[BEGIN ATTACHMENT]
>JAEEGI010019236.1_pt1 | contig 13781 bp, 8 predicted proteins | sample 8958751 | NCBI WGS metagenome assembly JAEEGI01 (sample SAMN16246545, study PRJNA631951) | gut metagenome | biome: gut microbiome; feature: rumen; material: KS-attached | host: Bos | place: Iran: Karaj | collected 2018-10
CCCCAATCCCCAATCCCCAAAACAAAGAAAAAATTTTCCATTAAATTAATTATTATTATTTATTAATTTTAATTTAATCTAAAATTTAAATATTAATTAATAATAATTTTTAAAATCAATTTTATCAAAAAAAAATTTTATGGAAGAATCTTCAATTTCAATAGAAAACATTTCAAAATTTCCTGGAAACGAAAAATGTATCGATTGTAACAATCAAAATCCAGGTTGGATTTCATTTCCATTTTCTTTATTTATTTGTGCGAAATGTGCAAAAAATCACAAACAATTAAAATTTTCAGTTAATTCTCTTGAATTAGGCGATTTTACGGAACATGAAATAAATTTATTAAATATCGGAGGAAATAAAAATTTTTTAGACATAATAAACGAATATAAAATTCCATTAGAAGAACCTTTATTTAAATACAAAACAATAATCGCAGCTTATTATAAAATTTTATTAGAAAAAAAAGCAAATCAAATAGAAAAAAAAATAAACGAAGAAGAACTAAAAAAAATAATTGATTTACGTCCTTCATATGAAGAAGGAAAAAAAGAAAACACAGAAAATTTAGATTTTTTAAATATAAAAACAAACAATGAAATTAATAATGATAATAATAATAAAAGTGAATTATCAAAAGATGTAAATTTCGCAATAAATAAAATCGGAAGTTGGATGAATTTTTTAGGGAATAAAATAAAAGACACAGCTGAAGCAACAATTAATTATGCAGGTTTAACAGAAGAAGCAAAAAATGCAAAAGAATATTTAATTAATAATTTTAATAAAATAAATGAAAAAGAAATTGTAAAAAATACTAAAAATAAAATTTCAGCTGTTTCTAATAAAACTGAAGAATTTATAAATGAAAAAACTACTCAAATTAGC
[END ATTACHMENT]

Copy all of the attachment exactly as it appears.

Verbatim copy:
>JAEEGI010019236.1_pt1 | contig 13781 bp, 8 predicted proteins | sample 8958751 | NCBI WGS metagenome assembly JAEEGI01 (sample SAMN16246545, study PRJNA631951) | gut metagenome | biome: gut microbiome; feature: rumen; material: KS-attached | host: Bos | place: Iran: Karaj | collected 2018-10
CCCCAATCCCCAATCCCCAAAACAAAGAAAAAATTTTCCATTAAATTAATTATTATTATTTATTAATTTTAATTTAATCTAAAATTTAAATATTAATTAATAATAATTTTTAAAATCAATTTTATCAAAAAAAAATTTTATGGAAGAATCTTCAATTTCAATAGAAAACATTTCAAAATTTCCTGGAAACGAAAAATGTATCGATTGTAACAATCAAAATCCAGGTTGGATTTCATTTCCATTTTCTTTATTTATTTGTGCGAAATGTGCAAAAAATCACAAACAATTAAAATTTTCAGTTAATTCTCTTGAATTAGGCGATTTTACGGAACATGAAATAAATTTATTAAATATCGGAGGAAATAAAAATTTTTTAGACATAATAAACGAATATAAAATTCCATTAGAAGAACCTTTATTTAAATACAAAACAATAATCGCAGCTTATTATAAAATTTTATTAGAAAAAAAAGCAAATCAAATAGAAAAAAAAATAAACGAAGAAGAACTAAAAAAAATAATTGATTTACGTCCTTCATATGAAGAAGGAAAAAAAGAAAACACAGAAAATTTAGATTTTTTAAATATAAAAACAAACAATGAAATTAATAATGATAATAATAATAAAAGTGAATTATCAAAAGATGTAAATTTCGCAATAAATAAAATCGGAAGTTGGATGAATTTTTTAGGGAATAAAATAAAAGACACAGCTGAAGCAACAATTAATTATGCAGGTTTAACAGAAGAAGCAAAAAATGCAAAAGAATATTTAATTAATAATTTTAATAAAATAAATGAAAAAGAAATTGTAAAAAATACTAAAAATAAAATTTCAGCTGTTTCTAATAAAACTGAAGAATTTATAAATGAAAAAACTACTCAAATTAGC